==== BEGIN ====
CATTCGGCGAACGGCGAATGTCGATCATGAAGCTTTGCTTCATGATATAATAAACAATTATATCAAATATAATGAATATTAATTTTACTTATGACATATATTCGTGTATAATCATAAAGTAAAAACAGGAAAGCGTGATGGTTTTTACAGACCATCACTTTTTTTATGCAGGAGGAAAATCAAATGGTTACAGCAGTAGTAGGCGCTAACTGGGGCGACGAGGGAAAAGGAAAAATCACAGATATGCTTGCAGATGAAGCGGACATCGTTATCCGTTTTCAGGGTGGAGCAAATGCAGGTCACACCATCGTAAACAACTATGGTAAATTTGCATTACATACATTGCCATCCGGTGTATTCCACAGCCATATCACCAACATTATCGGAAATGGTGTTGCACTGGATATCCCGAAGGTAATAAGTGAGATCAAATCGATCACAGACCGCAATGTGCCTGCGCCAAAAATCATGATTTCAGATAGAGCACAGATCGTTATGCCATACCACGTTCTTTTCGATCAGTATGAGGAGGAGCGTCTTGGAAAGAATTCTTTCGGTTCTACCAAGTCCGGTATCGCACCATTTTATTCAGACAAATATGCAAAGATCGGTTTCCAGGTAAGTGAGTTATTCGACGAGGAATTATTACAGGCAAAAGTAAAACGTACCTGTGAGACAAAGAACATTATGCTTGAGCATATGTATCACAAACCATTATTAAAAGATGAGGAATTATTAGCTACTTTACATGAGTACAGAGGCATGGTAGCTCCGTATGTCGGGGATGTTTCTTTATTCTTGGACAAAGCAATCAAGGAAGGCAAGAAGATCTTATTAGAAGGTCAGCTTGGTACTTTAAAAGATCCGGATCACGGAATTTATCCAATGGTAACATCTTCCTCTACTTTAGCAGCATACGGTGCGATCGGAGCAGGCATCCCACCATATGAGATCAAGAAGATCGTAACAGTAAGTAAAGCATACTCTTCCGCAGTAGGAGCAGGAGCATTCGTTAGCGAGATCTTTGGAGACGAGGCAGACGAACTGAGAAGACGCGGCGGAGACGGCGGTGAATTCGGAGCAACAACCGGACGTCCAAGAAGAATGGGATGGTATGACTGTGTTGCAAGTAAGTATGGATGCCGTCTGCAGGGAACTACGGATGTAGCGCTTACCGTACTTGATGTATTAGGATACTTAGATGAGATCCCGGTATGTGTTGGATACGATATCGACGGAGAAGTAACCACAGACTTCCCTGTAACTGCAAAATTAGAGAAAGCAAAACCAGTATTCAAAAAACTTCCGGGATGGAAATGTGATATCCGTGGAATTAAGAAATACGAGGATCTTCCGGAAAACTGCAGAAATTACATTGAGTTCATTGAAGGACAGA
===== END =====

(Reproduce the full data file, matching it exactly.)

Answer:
CATTCGGCGAACGGCGAATGTCGATCATGAAGCTTTGCTTCATGATATAATAAACAATTATATCAAATATAATGAATATTAATTTTACTTATGACATATATTCGTGTATAATCATAAAGTAAAAACAGGAAAGCGTGATGGTTTTTACAGACCATCACTTTTTTTATGCAGGAGGAAAATCAAATGGTTACAGCAGTAGTAGGCGCTAACTGGGGCGACGAGGGAAAAGGAAAAATCACAGATATGCTTGCAGATGAAGCGGACATCGTTATCCGTTTTCAGGGTGGAGCAAATGCAGGTCACACCATCGTAAACAACTATGGTAAATTTGCATTACATACATTGCCATCCGGTGTATTCCACAGCCATATCACCAACATTATCGGAAATGGTGTTGCACTGGATATCCCGAAGGTAATAAGTGAGATCAAATCGATCACAGACCGCAATGTGCCTGCGCCAAAAATCATGATTTCAGATAGAGCACAGATCGTTATGCCATACCACGTTCTTTTCGATCAGTATGAGGAGGAGCGTCTTGGAAAGAATTCTTTCGGTTCTACCAAGTCCGGTATCGCACCATTTTATTCAGACAAATATGCAAAGATCGGTTTCCAGGTAAGTGAGTTATTCGACGAGGAATTATTACAGGCAAAAGTAAAACGTACCTGTGAGACAAAGAACATTATGCTTGAGCATATGTATCACAAACCATTATTAAAAGATGAGGAATTATTAGCTACTTTACATGAGTACAGAGGCATGGTAGCTCCGTATGTCGGGGATGTTTCTTTATTCTTGGACAAAGCAATCAAGGAAGGCAAGAAGATCTTATTAGAAGGTCAGCTTGGTACTTTAAAAGATCCGGATCACGGAATTTATCCAATGGTAACATCTTCCTCTACTTTAGCAGCATACGGTGCGATCGGAGCAGGCATCCCACCATATGAGATCAAGAAGATCGTAACAGTAAGTAAAGCATACTCTTCCGCAGTAGGAGCAGGAGCATTCGTTAGCGAGATCTTTGGAGACGAGGCAGACGAACTGAGAAGACGCGGCGGAGACGGCGGTGAATTCGGAGCAACAACCGGACGTCCAAGAAGAATGGGATGGTATGACTGTGTTGCAAGTAAGTATGGATGCCGTCTGCAGGGAACTACGGATGTAGCGCTTACCGTACTTGATGTATTAGGATACTTAGATGAGATCCCGGTATGTGTTGGATACGATATCGACGGAGAAGTAACCACAGACTTCCCTGTAACTGCAAAATTAGAGAAAGCAAAACCAGTATTCAAAAAACTTCCGGGATGGAAATGTGATATCCGTGGAATTAAGAAATACGAGGATCTTCCGGAAAACTGCAGAAATTACATTGAGTTCATTGAAGGACAGA